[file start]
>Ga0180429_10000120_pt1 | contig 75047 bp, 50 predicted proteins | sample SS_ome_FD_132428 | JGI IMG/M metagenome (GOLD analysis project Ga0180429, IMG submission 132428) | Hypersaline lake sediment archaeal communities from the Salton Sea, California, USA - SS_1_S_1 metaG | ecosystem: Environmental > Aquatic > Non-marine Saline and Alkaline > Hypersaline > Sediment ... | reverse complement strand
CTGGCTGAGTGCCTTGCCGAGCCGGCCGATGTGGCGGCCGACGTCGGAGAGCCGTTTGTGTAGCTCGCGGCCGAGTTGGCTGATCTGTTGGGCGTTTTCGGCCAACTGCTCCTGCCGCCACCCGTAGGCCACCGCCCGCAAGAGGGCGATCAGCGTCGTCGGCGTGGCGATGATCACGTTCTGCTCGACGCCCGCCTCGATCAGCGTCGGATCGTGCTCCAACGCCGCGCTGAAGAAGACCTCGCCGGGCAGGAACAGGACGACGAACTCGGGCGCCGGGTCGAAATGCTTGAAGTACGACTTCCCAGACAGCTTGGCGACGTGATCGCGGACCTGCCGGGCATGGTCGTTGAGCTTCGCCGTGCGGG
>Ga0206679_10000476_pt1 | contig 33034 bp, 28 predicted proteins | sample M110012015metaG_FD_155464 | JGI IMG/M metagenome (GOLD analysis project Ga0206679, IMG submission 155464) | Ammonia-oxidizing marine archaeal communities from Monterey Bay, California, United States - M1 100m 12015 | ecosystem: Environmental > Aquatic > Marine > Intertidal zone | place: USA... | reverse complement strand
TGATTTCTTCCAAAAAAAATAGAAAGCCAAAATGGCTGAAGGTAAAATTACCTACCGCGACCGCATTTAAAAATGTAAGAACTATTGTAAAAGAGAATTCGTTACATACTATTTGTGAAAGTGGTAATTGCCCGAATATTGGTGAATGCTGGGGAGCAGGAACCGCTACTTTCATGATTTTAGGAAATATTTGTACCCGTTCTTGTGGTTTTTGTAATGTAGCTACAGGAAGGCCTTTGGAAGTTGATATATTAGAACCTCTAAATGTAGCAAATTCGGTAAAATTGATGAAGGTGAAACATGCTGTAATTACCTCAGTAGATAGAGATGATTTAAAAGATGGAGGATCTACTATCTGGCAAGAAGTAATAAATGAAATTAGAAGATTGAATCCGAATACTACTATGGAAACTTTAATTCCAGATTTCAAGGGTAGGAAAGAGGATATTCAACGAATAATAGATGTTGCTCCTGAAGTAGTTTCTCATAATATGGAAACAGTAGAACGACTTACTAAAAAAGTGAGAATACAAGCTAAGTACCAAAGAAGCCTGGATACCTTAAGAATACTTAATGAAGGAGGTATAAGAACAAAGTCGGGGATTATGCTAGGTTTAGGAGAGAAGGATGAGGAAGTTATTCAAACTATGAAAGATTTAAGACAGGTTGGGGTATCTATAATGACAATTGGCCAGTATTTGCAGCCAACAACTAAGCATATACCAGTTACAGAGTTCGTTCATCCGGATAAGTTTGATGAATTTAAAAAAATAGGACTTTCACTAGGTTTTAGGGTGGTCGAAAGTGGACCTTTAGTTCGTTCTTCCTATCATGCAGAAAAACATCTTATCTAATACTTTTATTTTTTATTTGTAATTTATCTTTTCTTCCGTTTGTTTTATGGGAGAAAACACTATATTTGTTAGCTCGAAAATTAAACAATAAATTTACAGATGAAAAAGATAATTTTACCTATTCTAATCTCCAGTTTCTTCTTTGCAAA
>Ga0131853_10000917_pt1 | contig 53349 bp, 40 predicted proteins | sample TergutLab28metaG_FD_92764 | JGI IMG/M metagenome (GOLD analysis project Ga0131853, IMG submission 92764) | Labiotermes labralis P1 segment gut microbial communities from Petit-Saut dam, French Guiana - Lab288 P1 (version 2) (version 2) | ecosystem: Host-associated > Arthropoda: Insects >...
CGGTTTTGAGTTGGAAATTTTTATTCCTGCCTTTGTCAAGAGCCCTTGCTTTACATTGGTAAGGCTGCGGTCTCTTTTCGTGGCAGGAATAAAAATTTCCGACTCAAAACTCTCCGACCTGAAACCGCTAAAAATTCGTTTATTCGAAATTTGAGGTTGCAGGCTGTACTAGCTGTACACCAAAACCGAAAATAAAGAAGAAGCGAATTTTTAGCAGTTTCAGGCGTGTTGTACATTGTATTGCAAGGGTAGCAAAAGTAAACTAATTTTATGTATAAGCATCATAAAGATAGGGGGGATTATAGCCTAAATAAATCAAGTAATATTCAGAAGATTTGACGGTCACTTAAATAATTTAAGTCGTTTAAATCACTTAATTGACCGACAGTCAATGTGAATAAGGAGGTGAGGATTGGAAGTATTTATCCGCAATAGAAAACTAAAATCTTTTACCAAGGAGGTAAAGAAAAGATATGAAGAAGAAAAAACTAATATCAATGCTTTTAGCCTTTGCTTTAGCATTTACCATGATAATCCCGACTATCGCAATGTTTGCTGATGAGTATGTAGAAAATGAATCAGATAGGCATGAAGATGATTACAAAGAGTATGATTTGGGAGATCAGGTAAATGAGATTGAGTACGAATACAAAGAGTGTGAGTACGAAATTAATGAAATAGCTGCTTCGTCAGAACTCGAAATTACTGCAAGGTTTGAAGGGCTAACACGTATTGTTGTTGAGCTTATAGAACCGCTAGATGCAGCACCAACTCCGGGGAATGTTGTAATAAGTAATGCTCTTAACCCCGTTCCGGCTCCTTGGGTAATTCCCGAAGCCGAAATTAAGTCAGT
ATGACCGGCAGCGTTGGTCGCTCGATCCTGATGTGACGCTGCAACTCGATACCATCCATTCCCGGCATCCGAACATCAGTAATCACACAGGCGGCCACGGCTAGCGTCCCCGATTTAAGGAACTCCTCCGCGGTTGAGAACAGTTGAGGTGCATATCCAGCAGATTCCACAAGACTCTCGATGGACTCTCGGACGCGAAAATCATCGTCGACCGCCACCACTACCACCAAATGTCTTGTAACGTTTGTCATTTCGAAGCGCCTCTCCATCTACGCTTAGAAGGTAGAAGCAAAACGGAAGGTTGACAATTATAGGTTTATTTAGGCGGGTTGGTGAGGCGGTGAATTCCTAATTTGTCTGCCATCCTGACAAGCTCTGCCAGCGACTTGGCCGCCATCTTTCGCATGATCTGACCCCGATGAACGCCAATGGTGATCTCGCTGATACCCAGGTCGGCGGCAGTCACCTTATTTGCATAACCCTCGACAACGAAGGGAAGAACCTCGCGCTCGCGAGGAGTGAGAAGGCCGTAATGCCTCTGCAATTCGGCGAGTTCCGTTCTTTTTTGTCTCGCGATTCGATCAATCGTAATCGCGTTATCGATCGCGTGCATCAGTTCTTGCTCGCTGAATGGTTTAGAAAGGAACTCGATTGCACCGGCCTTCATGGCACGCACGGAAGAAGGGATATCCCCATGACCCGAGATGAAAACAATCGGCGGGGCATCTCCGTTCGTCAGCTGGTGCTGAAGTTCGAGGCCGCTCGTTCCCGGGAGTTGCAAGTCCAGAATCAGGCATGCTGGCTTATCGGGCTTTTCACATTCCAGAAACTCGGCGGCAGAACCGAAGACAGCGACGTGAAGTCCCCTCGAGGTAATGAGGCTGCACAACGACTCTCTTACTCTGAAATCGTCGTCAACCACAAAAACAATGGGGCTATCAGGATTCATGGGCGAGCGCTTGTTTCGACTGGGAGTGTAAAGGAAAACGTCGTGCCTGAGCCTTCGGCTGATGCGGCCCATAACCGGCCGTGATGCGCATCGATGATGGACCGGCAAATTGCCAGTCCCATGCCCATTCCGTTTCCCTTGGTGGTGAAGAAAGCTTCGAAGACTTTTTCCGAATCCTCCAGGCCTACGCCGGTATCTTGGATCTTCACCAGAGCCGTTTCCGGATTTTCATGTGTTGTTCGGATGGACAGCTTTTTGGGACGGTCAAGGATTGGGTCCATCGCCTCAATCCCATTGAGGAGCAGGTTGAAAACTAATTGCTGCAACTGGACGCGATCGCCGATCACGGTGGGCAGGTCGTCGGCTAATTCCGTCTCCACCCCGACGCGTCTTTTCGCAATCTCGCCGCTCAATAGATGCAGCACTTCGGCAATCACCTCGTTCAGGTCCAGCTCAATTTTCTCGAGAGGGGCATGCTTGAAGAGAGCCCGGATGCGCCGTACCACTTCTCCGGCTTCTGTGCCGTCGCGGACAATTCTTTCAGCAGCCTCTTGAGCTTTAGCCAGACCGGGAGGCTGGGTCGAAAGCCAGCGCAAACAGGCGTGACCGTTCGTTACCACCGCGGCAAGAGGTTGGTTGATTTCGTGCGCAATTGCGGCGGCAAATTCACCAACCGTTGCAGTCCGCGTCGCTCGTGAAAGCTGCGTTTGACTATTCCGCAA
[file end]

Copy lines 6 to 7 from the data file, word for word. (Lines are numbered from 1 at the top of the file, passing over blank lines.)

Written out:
CGGTTTTGAGTTGGAAATTTTTATTCCTGCCTTTGTCAAGAGCCCTTGCTTTACATTGGTAAGGCTGCGGTCTCTTTTCGTGGCAGGAATAAAAATTTCCGACTCAAAACTCTCCGACCTGAAACCGCTAAAAATTCGTTTATTCGAAATTTGAGGTTGCAGGCTGTACTAGCTGTACACCAAAACCGAAAATAAAGAAGAAGCGAATTTTTAGCAGTTTCAGGCGTGTTGTACATTGTATTGCAAGGGTAGCAAAAGTAAACTAATTTTATGTATAAGCATCATAAAGATAGGGGGGATTATAGCCTAAATAAATCAAGTAATATTCAGAAGATTTGACGGTCACTTAAATAATTTAAGTCGTTTAAATCACTTAATTGACCGACAGTCAATGTGAATAAGGAGGTGAGGATTGGAAGTATTTATCCGCAATAGAAAACTAAAATCTTTTACCAAGGAGGTAAAGAAAAGATATGAAGAAGAAAAAACTAATATCAATGCTTTTAGCCTTTGCTTTAGCATTTACCATGATAATCCCGACTATCGCAATGTTTGCTGATGAGTATGTAGAAAATGAATCAGATAGGCATGAAGATGATTACAAAGAGTATGATTTGGGAGATCAGGTAAATGAGATTGAGTACGAATACAAAGAGTGTGAGTACGAAATTAATGAAATAGCTGCTTCGTCAGAACTCGAAATTACTGCAAGGTTTGAAGGGCTAACACGTATTGTTGTTGAGCTTATAGAACCGCTAGATGCAGCACCAACTCCGGGGAATGTTGTAATAAGTAATGCTCTTAACCCCGTTCCGGCTCCTTGGGTAATTCCCGAAGCCGAAATTAAGTCAGT
ATGACCGGCAGCGTTGGTCGCTCGATCCTGATGTGACGCTGCAACTCGATACCATCCATTCCCGGCATCCGAACATCAGTAATCACACAGGCGGCCACGGCTAGCGTCCCCGATTTAAGGAACTCCTCCGCGGTTGAGAACAGTTGAGGTGCATATCCAGCAGATTCCACAAGACTCTCGATGGACTCTCGGACGCGAAAATCATCGTCGACCGCCACCACTACCACCAAATGTCTTGTAACGTTTGTCATTTCGAAGCGCCTCTCCATCTACGCTTAGAAGGTAGAAGCAAAACGGAAGGTTGACAATTATAGGTTTATTTAGGCGGGTTGGTGAGGCGGTGAATTCCTAATTTGTCTGCCATCCTGACAAGCTCTGCCAGCGACTTGGCCGCCATCTTTCGCATGATCTGACCCCGATGAACGCCAATGGTGATCTCGCTGATACCCAGGTCGGCGGCAGTCACCTTATTTGCATAACCCTCGACAACGAAGGGAAGAACCTCGCGCTCGCGAGGAGTGAGAAGGCCGTAATGCCTCTGCAATTCGGCGAGTTCCGTTCTTTTTTGTCTCGCGATTCGATCAATCGTAATCGCGTTATCGATCGCGTGCATCAGTTCTTGCTCGCTGAATGGTTTAGAAAGGAACTCGATTGCACCGGCCTTCATGGCACGCACGGAAGAAGGGATATCCCCATGACCCGAGATGAAAACAATCGGCGGGGCATCTCCGTTCGTCAGCTGGTGCTGAAGTTCGAGGCCGCTCGTTCCCGGGAGTTGCAAGTCCAGAATCAGGCATGCTGGCTTATCGGGCTTTTCACATTCCAGAAACTCGGCGGCAGAACCGAAGACAGCGACGTGAAGTCCCCTCGAGGTAATGAGGCTGCACAACGACTCTCTTACTCTGAAATCGTCGTCAACCACAAAAACAATGGGGCTATCAGGATTCATGGGCGAGCGCTTGTTTCGACTGGGAGTGTAAAGGAAAACGTCGTGCCTGAGCCTTCGGCTGATGCGGCCCATAACCGGCCGTGATGCGCATCGATGATGGACCGGCAAATTGCCAGTCCCATGCCCATTCCGTTTCCCTTGGTGGTGAAGAAAGCTTCGAAGACTTTTTCCGAATCCTCCAGGCCTACGCCGGTATCTTGGATCTTCACCAGAGCCGTTTCCGGATTTTCATGTGTTGTTCGGATGGACAGCTTTTTGGGACGGTCAAGGATTGGGTCCATCGCCTCAATCCCATTGAGGAGCAGGTTGAAAACTAATTGCTGCAACTGGACGCGATCGCCGATCACGGTGGGCAGGTCGTCGGCTAATTCCGTCTCCACCCCGACGCGTCTTTTCGCAATCTCGCCGCTCAATAGATGCAGCACTTCGGCAATCACCTCGTTCAGGTCCAGCTCAATTTTCTCGAGAGGGGCATGCTTGAAGAGAGCCCGGATGCGCCGTACCACTTCTCCGGCTTCTGTGCCGTCGCGGACAATTCTTTCAGCAGCCTCTTGAGCTTTAGCCAGACCGGGAGGCTGGGTCGAAAGCCAGCGCAAACAGGCGTGACCGTTCGTTACCACCGCGGCAAGAGGTTGGTTGATTTCGTGCGCAATTGCGGCGGCAAATTCACCAACCGTTGCAGTCCGCGTCGCTCGTGAAAGCTGCGTTTGACTATTCCGCAA